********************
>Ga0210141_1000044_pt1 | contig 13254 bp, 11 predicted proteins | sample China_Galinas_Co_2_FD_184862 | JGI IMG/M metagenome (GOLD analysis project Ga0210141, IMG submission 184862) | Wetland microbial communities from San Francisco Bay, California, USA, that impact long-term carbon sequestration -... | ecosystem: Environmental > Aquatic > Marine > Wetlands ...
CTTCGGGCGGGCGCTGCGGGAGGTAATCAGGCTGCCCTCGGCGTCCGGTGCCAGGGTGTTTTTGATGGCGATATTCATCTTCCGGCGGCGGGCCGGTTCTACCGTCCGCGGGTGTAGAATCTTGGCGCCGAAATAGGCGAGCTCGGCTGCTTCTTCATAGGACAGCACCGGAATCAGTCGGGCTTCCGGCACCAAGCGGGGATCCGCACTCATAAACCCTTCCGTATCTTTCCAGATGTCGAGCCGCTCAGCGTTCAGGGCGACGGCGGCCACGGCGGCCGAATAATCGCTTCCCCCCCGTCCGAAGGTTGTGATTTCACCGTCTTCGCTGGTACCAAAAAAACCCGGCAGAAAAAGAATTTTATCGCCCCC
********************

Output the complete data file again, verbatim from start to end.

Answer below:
>Ga0210141_1000044_pt1 | contig 13254 bp, 11 predicted proteins | sample China_Galinas_Co_2_FD_184862 | JGI IMG/M metagenome (GOLD analysis project Ga0210141, IMG submission 184862) | Wetland microbial communities from San Francisco Bay, California, USA, that impact long-term carbon sequestration -... | ecosystem: Environmental > Aquatic > Marine > Wetlands ...
CTTCGGGCGGGCGCTGCGGGAGGTAATCAGGCTGCCCTCGGCGTCCGGTGCCAGGGTGTTTTTGATGGCGATATTCATCTTCCGGCGGCGGGCCGGTTCTACCGTCCGCGGGTGTAGAATCTTGGCGCCGAAATAGGCGAGCTCGGCTGCTTCTTCATAGGACAGCACCGGAATCAGTCGGGCTTCCGGCACCAAGCGGGGATCCGCACTCATAAACCCTTCCGTATCTTTCCAGATGTCGAGCCGCTCAGCGTTCAGGGCGACGGCGGCCACGGCGGCCGAATAATCGCTTCCCCCCCGTCCGAAGGTTGTGATTTCACCGTCTTCGCTGGTACCAAAAAAACCCGGCAGAAAAAGAATTTTATCGCCCCC